“If you put in nice granite countertops (in your home) what is the payback on those? The answer is there isn’t one… You do it because you want to do it.”

Solar Colwood spokesperson Glenys Verhulst admitted that for some homeowners, the up-front cost of the larger retrofit installations can be prohibitive.

There are varying applications for almost any household, from kits with free bathroom and kitchen aerators that don’t require tools to install, to loan programs through Vancity to help make the program more accessible now.

“Having expensive electricity or gas bills is not affordable either. This way you get energy independence over the long run and sunshine is always free,” Verhulst said, “unlike what happens with electricity and other forms of energy, which you will always purchase from somebody else.”

The program, funded through a $3.9-million federal grant established January of 2011, pays for the individual grants as well as the staffing cost for all the contractors, including Verhulst. Colwood staff time has been estimated at approximately $1.50 per household per year, a cheap price to pay to have the opportunity, she said. It is especially so in light of $1,000 a year savings for the Colwood Fire Department main hall related to a retrofit, and the electric car added to the city’s fleet.

Royal Roads University director of sustainability Nancy Wilkin led a study on the program with several of her masters students. They monitored 13 homes, roughly a third of those retrofitted through Solar Colwood. The ongoing study looks at B.C. Hydro bills from before, during and after the upgrades and Wilkin said the results speak for themselves.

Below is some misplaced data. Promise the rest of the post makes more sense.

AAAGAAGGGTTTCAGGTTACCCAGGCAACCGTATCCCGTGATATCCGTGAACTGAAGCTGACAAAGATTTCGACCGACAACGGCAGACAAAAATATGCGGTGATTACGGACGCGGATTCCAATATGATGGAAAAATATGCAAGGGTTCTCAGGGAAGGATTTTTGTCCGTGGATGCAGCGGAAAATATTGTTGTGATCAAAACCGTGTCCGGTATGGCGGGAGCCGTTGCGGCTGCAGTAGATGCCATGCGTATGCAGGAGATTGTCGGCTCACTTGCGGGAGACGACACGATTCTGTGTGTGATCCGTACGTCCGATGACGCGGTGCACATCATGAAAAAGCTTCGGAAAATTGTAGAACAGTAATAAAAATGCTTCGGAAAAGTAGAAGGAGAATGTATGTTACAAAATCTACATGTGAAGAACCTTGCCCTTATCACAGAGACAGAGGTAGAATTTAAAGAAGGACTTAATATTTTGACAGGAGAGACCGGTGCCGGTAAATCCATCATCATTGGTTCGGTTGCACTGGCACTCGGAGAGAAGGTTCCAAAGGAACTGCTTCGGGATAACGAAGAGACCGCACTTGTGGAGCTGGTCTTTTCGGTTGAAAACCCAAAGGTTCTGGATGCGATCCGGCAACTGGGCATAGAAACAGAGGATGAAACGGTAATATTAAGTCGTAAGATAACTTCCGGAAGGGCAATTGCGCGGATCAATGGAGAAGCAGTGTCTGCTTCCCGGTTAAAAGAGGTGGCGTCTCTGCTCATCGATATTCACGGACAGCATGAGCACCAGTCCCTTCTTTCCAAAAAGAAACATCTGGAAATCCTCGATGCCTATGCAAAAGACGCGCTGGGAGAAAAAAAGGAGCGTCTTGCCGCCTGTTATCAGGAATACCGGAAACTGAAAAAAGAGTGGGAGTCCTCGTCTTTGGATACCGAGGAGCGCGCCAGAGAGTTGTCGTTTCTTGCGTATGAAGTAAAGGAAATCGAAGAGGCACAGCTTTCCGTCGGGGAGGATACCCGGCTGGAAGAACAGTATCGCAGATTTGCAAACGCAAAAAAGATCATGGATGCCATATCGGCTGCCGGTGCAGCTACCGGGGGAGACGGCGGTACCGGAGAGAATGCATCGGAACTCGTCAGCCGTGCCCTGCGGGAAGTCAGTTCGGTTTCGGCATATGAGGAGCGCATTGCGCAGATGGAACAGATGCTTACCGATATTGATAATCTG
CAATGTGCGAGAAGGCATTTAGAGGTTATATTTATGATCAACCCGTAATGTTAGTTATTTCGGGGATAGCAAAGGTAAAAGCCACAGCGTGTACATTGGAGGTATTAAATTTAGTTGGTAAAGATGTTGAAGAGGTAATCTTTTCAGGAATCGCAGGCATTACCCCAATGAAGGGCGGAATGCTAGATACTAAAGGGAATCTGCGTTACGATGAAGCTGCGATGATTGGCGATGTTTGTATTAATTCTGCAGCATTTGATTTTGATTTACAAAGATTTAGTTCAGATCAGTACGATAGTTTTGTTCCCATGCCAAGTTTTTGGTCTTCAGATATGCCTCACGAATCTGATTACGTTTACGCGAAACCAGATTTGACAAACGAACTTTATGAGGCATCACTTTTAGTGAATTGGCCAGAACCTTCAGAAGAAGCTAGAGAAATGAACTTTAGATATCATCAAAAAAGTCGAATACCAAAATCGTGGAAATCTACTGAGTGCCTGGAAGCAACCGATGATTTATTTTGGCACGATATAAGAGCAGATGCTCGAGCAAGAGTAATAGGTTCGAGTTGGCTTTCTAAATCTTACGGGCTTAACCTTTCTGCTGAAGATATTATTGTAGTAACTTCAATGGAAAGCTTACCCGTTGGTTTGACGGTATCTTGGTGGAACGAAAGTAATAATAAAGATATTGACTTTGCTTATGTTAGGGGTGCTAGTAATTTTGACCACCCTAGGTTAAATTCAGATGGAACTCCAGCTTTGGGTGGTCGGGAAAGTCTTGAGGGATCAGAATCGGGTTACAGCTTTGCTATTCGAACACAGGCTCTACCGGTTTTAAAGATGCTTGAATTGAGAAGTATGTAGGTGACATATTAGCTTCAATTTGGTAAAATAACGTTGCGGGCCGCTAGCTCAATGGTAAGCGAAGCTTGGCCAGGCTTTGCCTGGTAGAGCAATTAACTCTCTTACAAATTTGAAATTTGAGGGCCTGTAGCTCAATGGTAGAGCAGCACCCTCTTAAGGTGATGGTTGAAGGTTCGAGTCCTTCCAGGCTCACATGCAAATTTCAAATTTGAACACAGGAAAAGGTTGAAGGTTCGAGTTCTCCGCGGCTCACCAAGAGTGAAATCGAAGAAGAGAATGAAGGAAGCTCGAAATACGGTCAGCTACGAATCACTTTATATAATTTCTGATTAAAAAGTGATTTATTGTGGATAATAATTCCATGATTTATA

“They have saved 44 per cent. They are directly saving money and you translate that to greenhouse gas emissions it is a 45 per cent reduction,” she said.

“For the little town of Colwood, those are astounding percentages.”

The lowest decrease in a bill was 25 per cent, the highest being 68 per cent. Efficiency of the households ranged, depending on numerous factors including the age of the house and amount of insulation already in the house alongside the homes size and layout.

So far Solar Colwood has helped consumers take more than 1,500 energy-saving actions with approximately 400 free energy-saving kits, 100 ductless heat pumps and 40 solar hot water systems, the last figure second highest in Canada next to the Sooke First Nation.

The program ends March 31, 2015, when all federal money for grants is pulled and any retrofitting goes up to full price. Royal Roads will release its study to the public in its entirety upon completion of the program.